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Hickam-based lab identifies 5 missing war dead

By WILLIAM COLE | The Honolulu Star-Advertiser | Published: June 19, 2017

HONOLULU (Tribune News Service) — A 19-year-old who died in the Korean War and an 18-year-old who perished on the USS Oklahoma on Dec. 7, 1941, are among five identifications announced Friday by the Defense POW/MIA Accounting Agency for return to family.

So far this fiscal year, which began Oct. 1, 89 identifications have been made by DPAA’s Hickam-based lab, the agency said.

DPAA investigates, recovers and identifies missing American war dead. Congress mandated in 2009 that the Pentagon have the capacity to identify up to 200 MIAs a year by fiscal 2015 — a goal the agency has struggled with since it has gone through a Pentagon — ordered reorganization.

In the summer of 2015, DPAA dedicated a new $85 million building at Joint Base Pearl Harbor-Hickam with new lab and administrative space.

The identifications announced Friday for return to family and burial with full military honors include:

Army Cpl. Billie J. Jimerson, 19, of Kerens, Texas, a member of Company C, 1st Battalion, 24th Infantry Regiment, 25th Infantry Division. Jimerson’s unit fought with opposing forces near Anju, North Korea. He was reported missing in action as of Nov. 28, 1950.

Returning American prisoners of war reported that Jimerson was captured, died in captivity and was buried at Camp 5, Pyoktong, North Korea, DPAA said.

His remains were transferred to the National Memorial Cemetery of the Pacific at Punchbowl and he was listed as a Korean War “Unknown.” In February 2014 DPAA requested disinterment and identified Jimerson.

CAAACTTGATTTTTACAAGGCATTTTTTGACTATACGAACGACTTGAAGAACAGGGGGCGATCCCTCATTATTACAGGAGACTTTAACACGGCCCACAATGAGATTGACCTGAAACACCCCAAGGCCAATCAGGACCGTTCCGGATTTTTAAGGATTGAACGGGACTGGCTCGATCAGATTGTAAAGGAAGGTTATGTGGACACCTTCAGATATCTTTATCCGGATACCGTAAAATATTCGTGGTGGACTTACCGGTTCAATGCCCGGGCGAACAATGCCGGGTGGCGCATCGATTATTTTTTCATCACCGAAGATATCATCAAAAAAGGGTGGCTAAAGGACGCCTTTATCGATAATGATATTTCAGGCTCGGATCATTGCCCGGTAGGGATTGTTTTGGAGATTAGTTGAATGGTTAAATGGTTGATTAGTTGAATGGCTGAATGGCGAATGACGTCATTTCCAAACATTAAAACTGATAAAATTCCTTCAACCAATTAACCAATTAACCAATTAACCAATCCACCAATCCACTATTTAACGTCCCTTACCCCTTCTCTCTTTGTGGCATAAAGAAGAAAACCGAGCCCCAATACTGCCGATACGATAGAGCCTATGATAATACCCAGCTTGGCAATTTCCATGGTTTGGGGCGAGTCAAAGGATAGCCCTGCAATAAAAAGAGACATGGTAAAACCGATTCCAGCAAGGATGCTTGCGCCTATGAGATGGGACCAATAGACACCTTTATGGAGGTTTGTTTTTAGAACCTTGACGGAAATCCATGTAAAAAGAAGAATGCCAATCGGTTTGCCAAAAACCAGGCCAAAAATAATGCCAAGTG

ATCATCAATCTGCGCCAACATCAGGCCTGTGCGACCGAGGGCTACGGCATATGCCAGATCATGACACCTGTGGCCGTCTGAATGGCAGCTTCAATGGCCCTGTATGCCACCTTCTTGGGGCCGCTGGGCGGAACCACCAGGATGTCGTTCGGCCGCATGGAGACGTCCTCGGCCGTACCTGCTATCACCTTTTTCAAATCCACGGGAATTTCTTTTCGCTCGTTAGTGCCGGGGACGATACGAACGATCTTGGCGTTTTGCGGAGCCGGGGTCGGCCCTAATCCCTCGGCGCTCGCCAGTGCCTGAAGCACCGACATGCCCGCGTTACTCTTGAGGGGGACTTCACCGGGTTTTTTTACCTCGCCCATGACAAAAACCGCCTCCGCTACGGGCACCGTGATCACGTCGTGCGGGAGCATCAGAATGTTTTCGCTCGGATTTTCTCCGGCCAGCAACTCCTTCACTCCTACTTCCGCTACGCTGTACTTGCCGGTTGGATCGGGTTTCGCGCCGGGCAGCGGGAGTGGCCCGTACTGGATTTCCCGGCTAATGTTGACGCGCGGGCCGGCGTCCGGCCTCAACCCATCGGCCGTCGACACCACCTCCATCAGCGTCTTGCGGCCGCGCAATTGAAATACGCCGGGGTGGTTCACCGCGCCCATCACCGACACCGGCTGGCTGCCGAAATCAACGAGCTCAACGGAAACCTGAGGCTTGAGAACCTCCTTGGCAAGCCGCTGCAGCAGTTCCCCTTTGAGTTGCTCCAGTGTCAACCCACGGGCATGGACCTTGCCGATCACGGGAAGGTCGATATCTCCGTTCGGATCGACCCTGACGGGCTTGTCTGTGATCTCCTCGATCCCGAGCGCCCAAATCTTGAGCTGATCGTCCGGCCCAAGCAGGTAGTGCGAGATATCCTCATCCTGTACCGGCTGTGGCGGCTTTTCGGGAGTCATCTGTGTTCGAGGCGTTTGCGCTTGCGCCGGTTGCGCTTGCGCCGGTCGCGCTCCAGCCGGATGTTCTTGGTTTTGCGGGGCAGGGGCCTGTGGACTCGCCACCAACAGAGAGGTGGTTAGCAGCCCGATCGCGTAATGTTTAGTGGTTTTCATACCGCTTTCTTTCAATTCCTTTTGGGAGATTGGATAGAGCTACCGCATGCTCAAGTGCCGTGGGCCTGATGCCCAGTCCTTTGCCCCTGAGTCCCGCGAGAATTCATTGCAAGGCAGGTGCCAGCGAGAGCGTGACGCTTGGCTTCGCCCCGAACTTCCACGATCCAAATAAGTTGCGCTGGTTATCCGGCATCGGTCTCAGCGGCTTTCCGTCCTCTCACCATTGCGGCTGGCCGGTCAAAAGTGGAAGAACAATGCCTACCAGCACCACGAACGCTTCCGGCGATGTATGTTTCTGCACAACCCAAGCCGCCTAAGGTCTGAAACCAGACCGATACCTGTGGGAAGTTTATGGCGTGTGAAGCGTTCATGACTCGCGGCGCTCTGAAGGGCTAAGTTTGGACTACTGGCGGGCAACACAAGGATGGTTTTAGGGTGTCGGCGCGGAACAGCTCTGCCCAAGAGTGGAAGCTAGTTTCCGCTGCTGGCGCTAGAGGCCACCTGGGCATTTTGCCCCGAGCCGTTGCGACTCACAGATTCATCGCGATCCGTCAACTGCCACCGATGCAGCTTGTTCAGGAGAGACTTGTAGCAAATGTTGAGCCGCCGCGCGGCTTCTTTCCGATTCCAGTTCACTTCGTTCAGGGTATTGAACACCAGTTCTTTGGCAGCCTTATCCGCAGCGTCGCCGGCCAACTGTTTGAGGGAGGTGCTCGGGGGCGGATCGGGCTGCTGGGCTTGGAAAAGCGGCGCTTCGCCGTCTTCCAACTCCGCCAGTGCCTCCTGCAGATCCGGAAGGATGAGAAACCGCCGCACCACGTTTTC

Navy Seaman 1st Class George A. Coke, 18, of Arlington, Texas, died on the USS Oklahoma on Dec. 7, 1941. In April 2015, the Pentagon ordered the disinterment of all Unknowns associated with the battleship.

Scientists from DPAA and the Armed Forces Medical Examiner System used mitochondrial DNA to match a cousin and Y chromosome DNA analysis to match a nephew, as well as circumstantial evidence and laboratory analysis, to identify Coke.

Navy Petty Officer 1st Class Arthur C. Neuenschwander, 33, a gunner’s mate, of Fessenden, N.D., also died on the Oklahoma. Like Coke, he was listed as an Unknown at Punchbowl. He will be buried June 24 in his hometown.

Army Pvt. Gene J. Appleby, 30, of Columbus, Ohio, was a member of Company A, 508th Parachute Infantry Regiment, as part of Operation Market Garden to advance from the Netherlands into Germany in 1944 during World War II.

Appleby successfully jumped and was seen on the ground but was struck by enemy fire. The Army listed Appleby as missing in action.

On Sept. 8, 2011, the Royal Netherlands Army Recovery and Identification Unit was notified of possible human remains found at a farm. The remains were subsequently transferred to DPAA for identification.

Army Cpl. Leslie R. Sutton, 24, of Rochelle, Ga., in late October 1950 was a member of Battery C, 99th Field Artillery Battalion, 1st Cavalry Division, when his unit received orders to move to a position in the vicinity of Unsan in North Korea.

Many of the men were captured or killed by the Chinese People’s Volunteer Forces, and after days of searching for him, Sutton was reported missing in action as of Nov. 2, 1950.

In July 2000, a joint U.S. and North Korean recovery team found military equipment, personal effects and human remains. To identify Sutton, scientists used mitochondrial and Y chromosome DNA analysis that matched a brother, as well as dental and anthropological analysis.

According to DPAA, 73,052 Americans remain unaccounted for from World War II, 7,745 from the Korean War, 1,608 from the Vietnam War, 126 from the Cold War and six from Iraq and other conflicts. Seventy-five percent of the losses are in the Asia-Pacific and more than 41,000 of the missing are presumed lost at sea.

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The POW/MIA flag at the Vietnam Veterans Memorial Wall on Nov. 11, 2012.
C.J. LIN/STARS AND STRIPES

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